Overall, this drive would take around 15 minutes or so.

Inside the decked out public restroom facility at Skjervsfossen, which featured this nice view towards Storelvi

Continuing on the Skjervsvegen, the switchback with the desired view of the entirety of the waterfall was at about 500m further down the road from the upper car park.

There were a handful of spots to leave the car on the side and temporarily get the view before getting back in the car.

Finally, after another 500m further down the hill, we reached the lower pullout on the left.

From the Granvin to Skjervsfossen

From the town of Granvin (just outside the long Vallaviktunnelen), we’d drive about 6km north on the Rv13 until we leave the Jobergtunnelen.

Shortly after leaving that tunnel, we then turned right to leave Rv13 and go onto the Skjervsvegen (it was signposted for Skjervsfossen).

The upper car park near the brink of Skjervsfossen

We followed this smaller road for another 4km or so where the pullouts for Skjervsfossen were just on the other side of the bridge on the right side of the road.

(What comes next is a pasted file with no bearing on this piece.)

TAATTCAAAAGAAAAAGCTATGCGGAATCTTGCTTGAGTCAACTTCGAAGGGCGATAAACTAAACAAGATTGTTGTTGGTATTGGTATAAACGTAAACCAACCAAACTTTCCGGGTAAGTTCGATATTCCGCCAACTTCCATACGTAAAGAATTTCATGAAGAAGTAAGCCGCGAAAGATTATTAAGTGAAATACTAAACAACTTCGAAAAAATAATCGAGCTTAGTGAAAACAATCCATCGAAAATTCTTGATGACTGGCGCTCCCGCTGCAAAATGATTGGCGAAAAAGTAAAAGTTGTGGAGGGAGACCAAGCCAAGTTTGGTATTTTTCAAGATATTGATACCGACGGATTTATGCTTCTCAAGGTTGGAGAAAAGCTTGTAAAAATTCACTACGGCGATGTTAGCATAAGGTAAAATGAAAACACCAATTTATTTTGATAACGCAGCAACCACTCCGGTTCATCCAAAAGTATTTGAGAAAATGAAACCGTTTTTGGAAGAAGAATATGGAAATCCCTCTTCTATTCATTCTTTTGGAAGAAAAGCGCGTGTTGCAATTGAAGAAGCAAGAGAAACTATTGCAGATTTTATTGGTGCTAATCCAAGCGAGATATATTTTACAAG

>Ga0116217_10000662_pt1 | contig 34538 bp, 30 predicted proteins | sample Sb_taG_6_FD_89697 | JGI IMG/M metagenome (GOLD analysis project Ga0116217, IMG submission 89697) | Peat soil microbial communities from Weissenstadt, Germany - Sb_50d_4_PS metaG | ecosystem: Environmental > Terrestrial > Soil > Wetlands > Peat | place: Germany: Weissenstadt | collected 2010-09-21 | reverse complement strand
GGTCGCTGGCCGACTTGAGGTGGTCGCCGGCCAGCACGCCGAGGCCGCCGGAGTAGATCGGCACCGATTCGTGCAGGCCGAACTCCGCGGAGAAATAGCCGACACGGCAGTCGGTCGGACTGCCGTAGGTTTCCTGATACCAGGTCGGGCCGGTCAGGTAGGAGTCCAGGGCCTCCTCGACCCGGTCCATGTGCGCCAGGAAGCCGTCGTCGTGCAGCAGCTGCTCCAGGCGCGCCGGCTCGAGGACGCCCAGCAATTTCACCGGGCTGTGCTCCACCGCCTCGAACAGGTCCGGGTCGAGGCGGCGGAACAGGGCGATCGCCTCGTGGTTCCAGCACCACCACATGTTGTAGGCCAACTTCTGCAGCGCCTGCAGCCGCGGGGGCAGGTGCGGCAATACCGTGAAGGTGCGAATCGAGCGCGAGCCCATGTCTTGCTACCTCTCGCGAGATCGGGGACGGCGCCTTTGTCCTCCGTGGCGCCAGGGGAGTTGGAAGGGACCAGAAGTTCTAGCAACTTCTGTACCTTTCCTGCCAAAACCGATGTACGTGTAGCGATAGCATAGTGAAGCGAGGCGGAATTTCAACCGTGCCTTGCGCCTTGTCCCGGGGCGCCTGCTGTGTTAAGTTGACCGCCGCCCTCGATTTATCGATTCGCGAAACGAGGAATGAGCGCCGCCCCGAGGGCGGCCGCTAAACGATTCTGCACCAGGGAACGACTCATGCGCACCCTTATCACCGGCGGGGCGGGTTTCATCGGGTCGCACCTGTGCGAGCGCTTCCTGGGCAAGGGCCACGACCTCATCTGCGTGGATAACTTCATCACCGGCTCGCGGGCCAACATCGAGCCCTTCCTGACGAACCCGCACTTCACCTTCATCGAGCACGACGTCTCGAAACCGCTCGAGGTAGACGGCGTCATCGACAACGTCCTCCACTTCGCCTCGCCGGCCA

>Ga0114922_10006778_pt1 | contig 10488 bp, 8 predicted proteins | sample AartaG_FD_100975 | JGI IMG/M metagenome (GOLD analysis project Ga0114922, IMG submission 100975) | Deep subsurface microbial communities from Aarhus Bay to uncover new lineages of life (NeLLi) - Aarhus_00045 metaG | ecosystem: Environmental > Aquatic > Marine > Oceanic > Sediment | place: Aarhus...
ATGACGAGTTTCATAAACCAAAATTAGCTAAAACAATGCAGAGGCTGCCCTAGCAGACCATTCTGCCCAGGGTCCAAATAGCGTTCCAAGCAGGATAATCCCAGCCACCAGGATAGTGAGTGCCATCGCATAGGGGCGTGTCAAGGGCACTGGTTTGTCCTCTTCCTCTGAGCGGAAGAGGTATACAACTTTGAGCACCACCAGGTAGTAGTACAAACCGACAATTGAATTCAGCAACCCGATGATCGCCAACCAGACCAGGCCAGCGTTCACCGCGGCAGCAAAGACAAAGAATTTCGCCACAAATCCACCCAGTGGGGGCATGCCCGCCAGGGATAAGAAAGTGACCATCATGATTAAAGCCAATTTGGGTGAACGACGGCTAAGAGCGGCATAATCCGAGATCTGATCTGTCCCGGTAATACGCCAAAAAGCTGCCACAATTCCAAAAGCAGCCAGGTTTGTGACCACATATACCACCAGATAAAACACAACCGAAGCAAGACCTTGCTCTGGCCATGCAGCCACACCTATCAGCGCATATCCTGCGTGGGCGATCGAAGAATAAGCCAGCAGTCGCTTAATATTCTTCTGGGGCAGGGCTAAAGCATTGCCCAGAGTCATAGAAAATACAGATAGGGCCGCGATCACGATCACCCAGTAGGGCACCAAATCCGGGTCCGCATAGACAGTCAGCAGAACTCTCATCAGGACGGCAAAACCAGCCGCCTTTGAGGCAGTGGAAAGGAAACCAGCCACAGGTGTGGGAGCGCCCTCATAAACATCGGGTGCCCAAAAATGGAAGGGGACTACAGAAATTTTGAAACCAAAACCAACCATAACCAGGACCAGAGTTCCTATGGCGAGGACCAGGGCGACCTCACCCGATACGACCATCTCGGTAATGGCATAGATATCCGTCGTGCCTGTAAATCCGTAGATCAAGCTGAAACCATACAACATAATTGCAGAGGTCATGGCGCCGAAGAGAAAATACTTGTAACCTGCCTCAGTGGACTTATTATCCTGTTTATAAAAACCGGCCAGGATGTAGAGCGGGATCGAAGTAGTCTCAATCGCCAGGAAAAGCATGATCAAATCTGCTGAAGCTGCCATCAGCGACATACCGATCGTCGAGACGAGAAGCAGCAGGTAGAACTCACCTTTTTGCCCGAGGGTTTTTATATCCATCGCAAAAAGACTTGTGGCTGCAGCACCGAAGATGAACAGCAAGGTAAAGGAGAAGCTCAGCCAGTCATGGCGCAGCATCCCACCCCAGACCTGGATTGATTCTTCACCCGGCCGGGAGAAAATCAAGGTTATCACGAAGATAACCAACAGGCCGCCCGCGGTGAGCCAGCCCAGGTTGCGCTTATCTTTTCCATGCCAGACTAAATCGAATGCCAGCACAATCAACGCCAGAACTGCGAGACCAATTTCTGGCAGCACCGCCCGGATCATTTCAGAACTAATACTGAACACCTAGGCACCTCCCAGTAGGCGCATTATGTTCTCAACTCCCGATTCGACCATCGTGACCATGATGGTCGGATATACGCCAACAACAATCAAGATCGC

Another 500m beyond the pullout was the last of the hairpin bends, where there was a pullout on the right (inner) side of the curve.

Here’s where I stopped the car, got out, crossed the road, and then enjoyed the view.

Finally, in another 500m beyond the last of the hairpin turns, I then reached the car park right above the brink of Skjervsfossen.

Overll, this drive would take about 15 minutes.

For context, Granvin was 26km (under 30 minutes drive) east of Voss, 29km (over 30 minutes) west of Eidfjord, 66km (a little over an hour drive) north of Odda, 134km (over 2 hours drive) east of Bergen, and 342km (over 5 hours drive) west of Oslo.

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Video covering the full length of the walkway at the front of the falls while mostly avoiding the spray zone until the end

The nearly full experience of the brink of the falls revealing the different angles as well as the valley and the other ephemeral falls across this spot

Sweep revealing the best view of the falls and the valley below

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Tagged with: skjervsfossen, skarvefossen, granvin, voss, vossevangen, eidfjord, hordaland, norway, waterfall